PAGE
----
Extracranial radiosurgery (stereotactic body radiation therapy) for oligometastases

Brian D. Kavanagh, Ronald C. McGarry, Robert D. Timmerman

Research output: Contribution to journalArticlepeer-review

122 Scopus citations


Extracranial radiosurgery, also known as stereotactic body radiation therapy (SBRT), is an increasingly used method of treatment of limited cancer metastases located in a variety of organs/sites including the spine, lungs, liver, and other areas in the abdomen and pelvis. The techniques used to perform SBRT were initially modeled after intracranial radiosurgery, although considerable evolution in technique and conduct has occurred for extracranial applications. Unlike intracranial radiosurgery, SBRT requires characterization and accounting for inherent organ movement including breathing motion. Potent dose hypofractionation schedules have been used with SBRT such that the treatment is generally both ablative and convenient. Because the treatment is severely damaging to tissues within and about the target, the volume of adjacent normal tissue must be strictly minimized to avoid toxic late effects. Outcomes in various sites show very high rates of local control with toxicity mostly related to tubular tissues like the airways and bowels. With proper conduct though, SBRT can be an extremely effective treatment option for oligometastases.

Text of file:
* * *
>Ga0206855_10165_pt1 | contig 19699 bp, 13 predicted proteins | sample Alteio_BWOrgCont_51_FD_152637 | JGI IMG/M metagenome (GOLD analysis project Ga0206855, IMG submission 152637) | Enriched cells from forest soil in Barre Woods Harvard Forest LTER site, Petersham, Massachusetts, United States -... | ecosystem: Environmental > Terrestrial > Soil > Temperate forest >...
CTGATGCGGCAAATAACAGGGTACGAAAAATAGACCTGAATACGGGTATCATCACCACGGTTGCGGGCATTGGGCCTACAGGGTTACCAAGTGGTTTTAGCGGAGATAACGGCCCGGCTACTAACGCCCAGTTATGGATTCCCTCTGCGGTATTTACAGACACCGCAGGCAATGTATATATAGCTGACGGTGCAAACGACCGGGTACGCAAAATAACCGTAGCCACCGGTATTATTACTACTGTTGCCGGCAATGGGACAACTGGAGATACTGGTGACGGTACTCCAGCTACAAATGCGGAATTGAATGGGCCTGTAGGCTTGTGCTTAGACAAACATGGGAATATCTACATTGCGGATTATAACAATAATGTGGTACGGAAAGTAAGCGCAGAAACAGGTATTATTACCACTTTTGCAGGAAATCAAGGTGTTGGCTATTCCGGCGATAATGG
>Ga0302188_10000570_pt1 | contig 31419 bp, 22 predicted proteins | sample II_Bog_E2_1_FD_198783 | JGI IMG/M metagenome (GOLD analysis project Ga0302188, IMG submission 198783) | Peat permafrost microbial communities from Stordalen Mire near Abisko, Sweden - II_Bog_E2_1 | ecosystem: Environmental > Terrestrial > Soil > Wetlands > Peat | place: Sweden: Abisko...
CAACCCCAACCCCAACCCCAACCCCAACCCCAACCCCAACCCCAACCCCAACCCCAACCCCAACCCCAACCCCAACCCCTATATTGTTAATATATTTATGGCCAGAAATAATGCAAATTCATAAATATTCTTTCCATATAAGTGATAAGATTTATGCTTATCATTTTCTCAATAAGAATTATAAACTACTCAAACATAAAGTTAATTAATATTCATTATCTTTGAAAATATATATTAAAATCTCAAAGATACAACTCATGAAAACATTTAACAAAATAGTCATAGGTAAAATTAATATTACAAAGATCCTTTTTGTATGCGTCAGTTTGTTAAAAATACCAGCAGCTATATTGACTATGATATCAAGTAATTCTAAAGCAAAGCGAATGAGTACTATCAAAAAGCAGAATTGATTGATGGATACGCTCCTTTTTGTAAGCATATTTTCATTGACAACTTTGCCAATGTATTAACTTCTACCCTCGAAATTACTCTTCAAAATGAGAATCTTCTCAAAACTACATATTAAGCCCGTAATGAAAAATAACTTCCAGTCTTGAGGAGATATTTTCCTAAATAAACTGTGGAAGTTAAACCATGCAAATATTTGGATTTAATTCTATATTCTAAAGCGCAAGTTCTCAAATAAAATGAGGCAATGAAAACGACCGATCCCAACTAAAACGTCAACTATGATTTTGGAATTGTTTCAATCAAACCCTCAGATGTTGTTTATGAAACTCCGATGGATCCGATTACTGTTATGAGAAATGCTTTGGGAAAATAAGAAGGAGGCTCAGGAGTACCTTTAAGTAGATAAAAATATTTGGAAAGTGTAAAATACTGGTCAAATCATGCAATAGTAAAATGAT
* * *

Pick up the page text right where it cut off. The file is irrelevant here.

Original languageEnglish (US)
Pages (from-to)77-84
Number of pages8
JournalSeminars in Radiation Oncology
Issue number2
StatePublished - Apr 2006

ASJC Scopus subject areas

  • Oncology
  • Radiology Nuclear Medicine and imaging
  • Cancer Research


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